Published in Economic Development
Latest Census findings play vital role for West Michigan economic developers COURTESY PHOTOS

Latest Census findings play vital role for West Michigan economic developers

BY Sunday, August 29, 2021 04:50pm

New U.S. Census findings that show some of the state’s strongest population growth is occurring in West Michigan provide an opportunity to help attract talent during an ongoing labor shortage.

That’s according to economic developers and business advocates who are now using the Census data as a vital tool to lure employers and workers to the region.

“This data is very important to our community’s long-term growth,” said Jennifer Owens, president of Lakeshore Advantage Corp., the economic development organization for Ottawa and Allegan counties. 

Owens added that regional population data are “often some of the first pieces of information expanding companies see when looking at a national or international site search.”

The data released this month show West Michigan as a bright spot as the state overall lagged behind the national growth rate. 

Ottawa County’s population grew by 12.3 percent, or about 32,400 people, from 2010 to 2020 — the highest rate in the state. Kent County’s population grew by 9.2 percent, or about 55,300 people, while Allegan County saw an 8.2-percent population increase. While a majority of Michigan counties lost population, the three West Michigan counties were among just five across the state that exceeded the U.S. population growth rate of 7.4 percent.

Owens said the population growth in Ottawa and Allegan counties is “worth celebrating and will help to continue to ensure long-term economic health” as her organization competes with similarly sized regions outside of Michigan.

Similarly, Cindy Brown, vice president of talent initiatives at The Right Place Inc., said the Census findings are “extremely important” to the Grand Rapids-based regional economic development organization’s work.

“Our employers are struggling with finding talent,” Brown said. “It’s really important to see where we sit with our population to see the amount of people who have relocated to Michigan.”

More diversity

The Census also shows minorities, particularly residents who identify as Hispanic, are driving the region’s population growth.

Guillermo Cisneros, president of the West Michigan Hispanic Chamber of Commerce, said companies that ignore the latest demographic shifts do so at their own risk.

“Companies are going after this talent of color, but there are companies that want to do it and others that just don’t care — it’s all over the spectrum,” Cisneros said. “I feel we have an opportunity to share hard data, to open their eyes and help them see that the demographics are changing quickly and they need to adapt.”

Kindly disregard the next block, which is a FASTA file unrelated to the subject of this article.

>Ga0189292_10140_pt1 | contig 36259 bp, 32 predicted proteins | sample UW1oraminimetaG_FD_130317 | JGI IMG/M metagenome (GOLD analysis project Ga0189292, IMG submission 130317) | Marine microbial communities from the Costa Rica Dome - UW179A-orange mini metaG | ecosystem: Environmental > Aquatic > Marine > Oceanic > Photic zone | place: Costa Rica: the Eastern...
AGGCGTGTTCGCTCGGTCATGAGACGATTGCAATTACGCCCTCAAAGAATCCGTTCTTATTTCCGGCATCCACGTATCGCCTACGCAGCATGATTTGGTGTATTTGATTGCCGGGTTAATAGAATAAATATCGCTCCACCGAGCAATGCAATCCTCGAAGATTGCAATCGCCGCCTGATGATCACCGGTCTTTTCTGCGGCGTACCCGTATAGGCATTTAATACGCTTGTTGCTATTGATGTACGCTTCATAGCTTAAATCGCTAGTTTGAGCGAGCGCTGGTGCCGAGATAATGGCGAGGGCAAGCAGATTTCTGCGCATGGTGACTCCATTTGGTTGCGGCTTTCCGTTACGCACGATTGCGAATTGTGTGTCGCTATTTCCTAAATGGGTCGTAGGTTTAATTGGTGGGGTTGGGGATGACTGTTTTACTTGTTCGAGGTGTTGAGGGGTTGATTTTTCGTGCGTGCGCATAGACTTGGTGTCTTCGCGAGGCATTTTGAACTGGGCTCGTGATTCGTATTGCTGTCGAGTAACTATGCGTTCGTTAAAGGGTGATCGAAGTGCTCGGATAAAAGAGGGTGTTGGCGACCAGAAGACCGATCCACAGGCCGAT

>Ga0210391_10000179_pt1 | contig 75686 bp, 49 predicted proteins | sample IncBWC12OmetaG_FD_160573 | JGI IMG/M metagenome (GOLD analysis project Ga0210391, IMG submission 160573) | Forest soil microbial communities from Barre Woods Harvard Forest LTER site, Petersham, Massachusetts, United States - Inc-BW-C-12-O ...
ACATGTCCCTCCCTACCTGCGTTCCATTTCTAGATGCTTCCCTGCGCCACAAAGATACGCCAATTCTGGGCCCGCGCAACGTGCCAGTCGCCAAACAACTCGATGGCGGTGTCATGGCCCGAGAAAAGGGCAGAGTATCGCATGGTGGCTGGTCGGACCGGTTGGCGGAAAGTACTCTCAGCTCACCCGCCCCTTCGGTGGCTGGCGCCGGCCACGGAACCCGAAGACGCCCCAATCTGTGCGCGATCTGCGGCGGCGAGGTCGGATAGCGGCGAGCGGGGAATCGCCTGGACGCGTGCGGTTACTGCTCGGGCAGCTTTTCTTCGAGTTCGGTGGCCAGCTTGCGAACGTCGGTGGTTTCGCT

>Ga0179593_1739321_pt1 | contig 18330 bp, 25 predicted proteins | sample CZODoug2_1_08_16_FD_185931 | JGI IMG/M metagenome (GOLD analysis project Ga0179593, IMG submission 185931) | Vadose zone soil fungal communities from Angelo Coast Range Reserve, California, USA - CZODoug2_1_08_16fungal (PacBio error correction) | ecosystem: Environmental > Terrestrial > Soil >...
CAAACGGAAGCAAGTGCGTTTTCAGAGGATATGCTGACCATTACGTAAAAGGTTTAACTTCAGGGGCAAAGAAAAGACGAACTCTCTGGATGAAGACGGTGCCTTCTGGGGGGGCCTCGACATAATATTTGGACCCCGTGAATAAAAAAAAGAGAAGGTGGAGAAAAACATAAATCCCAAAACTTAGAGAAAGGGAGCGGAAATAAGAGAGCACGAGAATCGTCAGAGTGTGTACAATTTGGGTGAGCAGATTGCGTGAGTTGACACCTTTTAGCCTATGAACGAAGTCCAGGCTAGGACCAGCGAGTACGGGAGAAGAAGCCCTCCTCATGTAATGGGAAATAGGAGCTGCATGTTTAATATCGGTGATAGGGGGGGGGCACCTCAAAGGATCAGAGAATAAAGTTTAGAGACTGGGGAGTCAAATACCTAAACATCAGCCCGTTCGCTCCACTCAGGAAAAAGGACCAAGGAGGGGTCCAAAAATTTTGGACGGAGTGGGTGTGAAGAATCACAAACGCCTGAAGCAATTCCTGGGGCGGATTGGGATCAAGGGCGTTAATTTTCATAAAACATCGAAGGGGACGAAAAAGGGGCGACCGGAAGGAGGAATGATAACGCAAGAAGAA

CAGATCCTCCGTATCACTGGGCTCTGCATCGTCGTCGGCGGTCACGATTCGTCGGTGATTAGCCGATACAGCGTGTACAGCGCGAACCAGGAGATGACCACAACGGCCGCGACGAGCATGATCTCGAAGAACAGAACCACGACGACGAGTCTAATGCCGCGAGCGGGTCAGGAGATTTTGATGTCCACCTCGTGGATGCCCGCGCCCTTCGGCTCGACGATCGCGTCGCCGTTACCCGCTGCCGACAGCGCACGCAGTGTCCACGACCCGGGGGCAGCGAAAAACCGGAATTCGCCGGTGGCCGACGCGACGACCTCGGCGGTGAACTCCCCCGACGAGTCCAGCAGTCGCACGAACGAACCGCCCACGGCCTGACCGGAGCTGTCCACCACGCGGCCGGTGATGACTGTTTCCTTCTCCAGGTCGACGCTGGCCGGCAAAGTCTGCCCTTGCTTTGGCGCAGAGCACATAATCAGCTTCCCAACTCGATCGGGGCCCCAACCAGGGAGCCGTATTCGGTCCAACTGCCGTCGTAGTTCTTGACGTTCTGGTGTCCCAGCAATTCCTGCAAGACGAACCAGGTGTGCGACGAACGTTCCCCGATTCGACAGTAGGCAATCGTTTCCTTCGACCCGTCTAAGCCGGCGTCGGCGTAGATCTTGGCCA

Kent County’s Hispanic population, for example, increased by nearly 30 percent from 2010 to 2020, according to the latest Census data.

“As we continue to see more professionals, more people of color at the table, the conversation has changed,” Cisneros said.

Brown agreed that companies need to better prepare.

“We know employers are going to have to accommodate workplaces for more diversity,” she said. 

Ongoing concerns

Michigan overall continues to grow its population at a slower rate than the national average. The state’s population also is relatively older, which implies a lower birth rate in the future. Owens called the state’s mild growth rate “a bit concerning.”

“We want the entire state to, at minimum, exceed the national average in order to attract the best talent and employers,” Owens said.

The aging population and expected lower birth rate in the future and their effects on the workforce are “absolutely” a concern, Brown said.

“We want to grow our own and make sure for the people coming through the (talent) pipeline that there are opportunities here in West Michigan,” Brown said. “We know we’re in a deficit with Baby Boomers and retirees.”

According to a recent third-quarter economic forecast from Comerica Inc., Michigan’s relatively stagnant population growth is contributing to the state’s talent shortage.

“The outlook for labor force growth in the state is held in check by weak overall population growth,” Comerica economists wrote this month. “The net result will be little growth in the labor force over the long term. Strong business investment will be needed to keep output growing in a labor constrained environment.”

Owens said raising college students’ awareness about local internships and other opportunities remains crucial for keeping more potential workers in the state. 

Coordinated efforts like Hello West Michigan — which The Right Place launched in 2010 and includes member companies to promote hiring in West Michigan — will “set our region apart,” Owens said.

“It will take employers, economic development leaders and local units of government all selling the benefits of working and living in our great community to continue this positive growth trend,” Owens said.

Looking ahead, Cisneros added that the region will continue to see growth.

“It’s just a matter of getting prepared and how we’re going to employ these individuals,” he said. “If they don’t find employment in Michigan, they’ll leave and the state will suffer.”

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